Balancing Forage Production, Seed Yield, and Pest Management in the Perennial Sunflower Silphium integrifolium (Asteraceae)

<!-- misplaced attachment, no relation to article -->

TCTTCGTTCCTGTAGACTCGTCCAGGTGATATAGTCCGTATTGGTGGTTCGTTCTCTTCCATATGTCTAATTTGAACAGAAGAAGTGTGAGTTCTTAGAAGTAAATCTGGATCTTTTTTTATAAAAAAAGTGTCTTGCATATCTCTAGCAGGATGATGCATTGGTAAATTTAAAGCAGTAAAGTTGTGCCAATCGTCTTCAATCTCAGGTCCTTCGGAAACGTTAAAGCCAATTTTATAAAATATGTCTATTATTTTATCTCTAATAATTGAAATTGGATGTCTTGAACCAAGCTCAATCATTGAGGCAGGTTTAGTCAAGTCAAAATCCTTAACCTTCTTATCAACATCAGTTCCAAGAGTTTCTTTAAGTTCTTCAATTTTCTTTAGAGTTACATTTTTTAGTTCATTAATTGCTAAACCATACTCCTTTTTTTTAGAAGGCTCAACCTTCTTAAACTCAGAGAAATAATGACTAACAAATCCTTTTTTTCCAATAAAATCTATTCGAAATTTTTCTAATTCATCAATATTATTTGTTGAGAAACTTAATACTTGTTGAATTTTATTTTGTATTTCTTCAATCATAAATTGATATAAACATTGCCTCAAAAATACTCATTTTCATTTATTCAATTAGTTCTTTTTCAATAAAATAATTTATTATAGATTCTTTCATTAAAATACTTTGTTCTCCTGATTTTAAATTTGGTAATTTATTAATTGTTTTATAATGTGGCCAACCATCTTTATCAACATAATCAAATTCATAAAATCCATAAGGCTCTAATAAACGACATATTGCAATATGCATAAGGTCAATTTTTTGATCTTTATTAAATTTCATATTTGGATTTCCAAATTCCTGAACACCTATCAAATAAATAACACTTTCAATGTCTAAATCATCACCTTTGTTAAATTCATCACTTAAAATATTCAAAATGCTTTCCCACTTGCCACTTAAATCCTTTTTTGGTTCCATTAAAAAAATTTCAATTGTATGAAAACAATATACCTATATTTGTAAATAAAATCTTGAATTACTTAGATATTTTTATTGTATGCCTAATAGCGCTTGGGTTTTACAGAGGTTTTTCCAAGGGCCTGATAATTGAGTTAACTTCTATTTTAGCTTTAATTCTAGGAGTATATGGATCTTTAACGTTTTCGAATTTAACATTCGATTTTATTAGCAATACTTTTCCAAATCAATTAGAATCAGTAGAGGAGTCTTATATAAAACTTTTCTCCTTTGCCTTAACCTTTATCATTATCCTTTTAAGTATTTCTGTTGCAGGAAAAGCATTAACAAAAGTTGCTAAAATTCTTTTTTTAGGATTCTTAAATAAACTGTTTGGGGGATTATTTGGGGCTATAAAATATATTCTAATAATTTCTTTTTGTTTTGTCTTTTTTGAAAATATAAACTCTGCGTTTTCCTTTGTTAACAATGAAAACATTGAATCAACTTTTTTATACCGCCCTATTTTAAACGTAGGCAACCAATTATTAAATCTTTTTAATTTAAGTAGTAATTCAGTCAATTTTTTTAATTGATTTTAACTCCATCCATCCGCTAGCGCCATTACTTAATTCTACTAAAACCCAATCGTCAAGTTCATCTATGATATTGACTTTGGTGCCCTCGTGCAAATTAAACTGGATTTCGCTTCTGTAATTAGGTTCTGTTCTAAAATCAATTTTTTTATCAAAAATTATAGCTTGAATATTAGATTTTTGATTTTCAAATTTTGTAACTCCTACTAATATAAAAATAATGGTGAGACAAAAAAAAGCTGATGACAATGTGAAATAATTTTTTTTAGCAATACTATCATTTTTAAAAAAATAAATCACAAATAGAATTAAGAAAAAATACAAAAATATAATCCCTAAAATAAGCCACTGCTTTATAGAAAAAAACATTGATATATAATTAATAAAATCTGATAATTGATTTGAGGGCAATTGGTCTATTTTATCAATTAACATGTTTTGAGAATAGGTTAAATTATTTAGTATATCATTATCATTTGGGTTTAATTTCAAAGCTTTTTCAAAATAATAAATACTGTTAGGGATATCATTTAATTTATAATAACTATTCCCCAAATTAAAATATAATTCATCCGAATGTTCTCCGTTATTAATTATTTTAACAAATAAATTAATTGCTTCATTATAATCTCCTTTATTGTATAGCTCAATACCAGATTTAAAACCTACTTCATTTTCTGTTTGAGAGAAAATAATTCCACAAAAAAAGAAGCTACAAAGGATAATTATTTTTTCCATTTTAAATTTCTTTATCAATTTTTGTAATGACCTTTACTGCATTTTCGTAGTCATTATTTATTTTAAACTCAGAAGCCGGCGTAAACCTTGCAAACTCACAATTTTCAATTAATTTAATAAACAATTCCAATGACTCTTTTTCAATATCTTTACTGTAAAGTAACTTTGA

The perennial sunflower Silphium integrifolium Michx. (Asteraceae), also known as silflower, is a prospective dual-purpose forage plus grain crop. Pre-flowering biomass harvest for animal feed and the subsequent delay in plant growth and anthesis has the potential to benefit seed yield and/or offset yield loss from native pests, such as the native North American Eucosma giganteana (Lepidopera: Tortricidae). The aim of this study was to develop a cropping technology for silflower to (A) balance forage and grain production and (B) minimize seed loss. Silflower produced high-quality forage, but biomass harvest in early spring reduced same-season seed production by 45%. Despite significantly delaying flowering, forage harvest alone did not effectively reduce Eucosma colonization, although treating plants with the insecticide permethrin did reduce colonization. Our results do not support the proposal that S. integrifolium could be profitably harvested for both high quality forage and as an oilseed grain within the same season. Nevertheless, our findings suggest the possibility of developing a strategy of alternating between forage or seed production, depending on their differential economic values. The choice between harvesting biomass vs. seed could be made much later in the season for this perennial crop than the choice of planting an annual forage vs. annual grain crop.